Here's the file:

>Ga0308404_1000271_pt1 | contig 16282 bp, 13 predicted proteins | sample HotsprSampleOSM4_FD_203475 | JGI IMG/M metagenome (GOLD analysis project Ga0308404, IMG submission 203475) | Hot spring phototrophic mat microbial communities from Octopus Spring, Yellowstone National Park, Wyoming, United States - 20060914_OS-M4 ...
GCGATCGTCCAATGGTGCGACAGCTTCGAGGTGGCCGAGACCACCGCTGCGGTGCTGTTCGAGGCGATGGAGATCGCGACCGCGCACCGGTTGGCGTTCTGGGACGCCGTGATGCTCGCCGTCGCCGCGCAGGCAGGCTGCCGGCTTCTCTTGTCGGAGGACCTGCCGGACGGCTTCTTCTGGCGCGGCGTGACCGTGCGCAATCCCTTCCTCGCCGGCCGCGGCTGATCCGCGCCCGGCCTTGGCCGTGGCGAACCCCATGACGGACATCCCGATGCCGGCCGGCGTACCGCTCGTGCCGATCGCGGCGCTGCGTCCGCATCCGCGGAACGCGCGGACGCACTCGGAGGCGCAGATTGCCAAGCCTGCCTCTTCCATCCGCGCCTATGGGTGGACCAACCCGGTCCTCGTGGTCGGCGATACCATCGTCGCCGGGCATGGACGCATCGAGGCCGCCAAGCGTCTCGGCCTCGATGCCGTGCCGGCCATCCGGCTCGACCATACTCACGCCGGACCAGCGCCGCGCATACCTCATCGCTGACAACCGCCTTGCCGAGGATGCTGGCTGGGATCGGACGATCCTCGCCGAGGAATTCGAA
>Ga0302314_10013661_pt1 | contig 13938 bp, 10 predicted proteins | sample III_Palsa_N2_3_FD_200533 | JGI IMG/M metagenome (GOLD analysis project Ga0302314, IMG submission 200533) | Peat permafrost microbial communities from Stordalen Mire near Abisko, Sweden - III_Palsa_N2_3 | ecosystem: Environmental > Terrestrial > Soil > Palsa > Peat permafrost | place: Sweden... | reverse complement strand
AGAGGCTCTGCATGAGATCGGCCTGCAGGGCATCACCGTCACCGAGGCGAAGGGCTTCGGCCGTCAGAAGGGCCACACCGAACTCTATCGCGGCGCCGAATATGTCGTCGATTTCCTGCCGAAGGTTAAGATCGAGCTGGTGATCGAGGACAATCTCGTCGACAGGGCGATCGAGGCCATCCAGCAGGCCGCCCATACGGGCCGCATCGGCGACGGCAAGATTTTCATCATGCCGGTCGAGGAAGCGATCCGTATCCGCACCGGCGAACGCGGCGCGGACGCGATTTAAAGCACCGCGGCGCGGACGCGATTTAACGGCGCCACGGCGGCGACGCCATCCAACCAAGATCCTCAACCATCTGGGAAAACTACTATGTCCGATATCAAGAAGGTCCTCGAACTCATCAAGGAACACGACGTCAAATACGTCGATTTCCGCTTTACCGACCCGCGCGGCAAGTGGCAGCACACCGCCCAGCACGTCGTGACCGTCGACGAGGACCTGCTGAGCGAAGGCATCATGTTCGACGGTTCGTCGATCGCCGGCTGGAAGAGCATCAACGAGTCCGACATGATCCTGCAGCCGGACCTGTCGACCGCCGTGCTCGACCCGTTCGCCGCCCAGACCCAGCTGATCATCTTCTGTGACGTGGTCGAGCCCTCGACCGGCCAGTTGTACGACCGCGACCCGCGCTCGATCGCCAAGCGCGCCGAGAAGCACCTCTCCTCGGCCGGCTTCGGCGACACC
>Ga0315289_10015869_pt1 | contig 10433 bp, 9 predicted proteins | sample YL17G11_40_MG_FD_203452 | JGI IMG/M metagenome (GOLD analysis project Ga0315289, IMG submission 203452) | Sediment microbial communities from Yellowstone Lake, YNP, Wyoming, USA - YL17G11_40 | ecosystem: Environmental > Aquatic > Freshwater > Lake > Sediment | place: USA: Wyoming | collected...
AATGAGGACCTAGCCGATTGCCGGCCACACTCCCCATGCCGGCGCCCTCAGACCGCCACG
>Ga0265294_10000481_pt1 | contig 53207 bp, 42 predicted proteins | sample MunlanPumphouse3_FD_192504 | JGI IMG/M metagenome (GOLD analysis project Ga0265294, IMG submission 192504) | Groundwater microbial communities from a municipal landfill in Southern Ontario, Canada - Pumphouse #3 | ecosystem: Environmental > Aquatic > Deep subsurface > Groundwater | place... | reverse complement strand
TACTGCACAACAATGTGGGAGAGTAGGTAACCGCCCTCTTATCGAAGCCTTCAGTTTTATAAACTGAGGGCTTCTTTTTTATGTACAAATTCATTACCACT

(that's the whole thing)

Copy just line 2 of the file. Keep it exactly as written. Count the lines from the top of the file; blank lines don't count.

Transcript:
GCGATCGTCCAATGGTGCGACAGCTTCGAGGTGGCCGAGACCACCGCTGCGGTGCTGTTCGAGGCGATGGAGATCGCGACCGCGCACCGGTTGGCGTTCTGGGACGCCGTGATGCTCGCCGTCGCCGCGCAGGCAGGCTGCCGGCTTCTCTTGTCGGAGGACCTGCCGGACGGCTTCTTCTGGCGCGGCGTGACCGTGCGCAATCCCTTCCTCGCCGGCCGCGGCTGATCCGCGCCCGGCCTTGGCCGTGGCGAACCCCATGACGGACATCCCGATGCCGGCCGGCGTACCGCTCGTGCCGATCGCGGCGCTGCGTCCGCATCCGCGGAACGCGCGGACGCACTCGGAGGCGCAGATTGCCAAGCCTGCCTCTTCCATCCGCGCCTATGGGTGGACCAACCCGGTCCTCGTGGTCGGCGATACCATCGTCGCCGGGCATGGACGCATCGAGGCCGCCAAGCGTCTCGGCCTCGATGCCGTGCCGGCCATCCGGCTCGACCATACTCACGCCGGACCAGCGCCGCGCATACCTCATCGCTGACAACCGCCTTGCCGAGGATGCTGGCTGGGATCGGACGATCCTCGCCGAGGAATTCGAA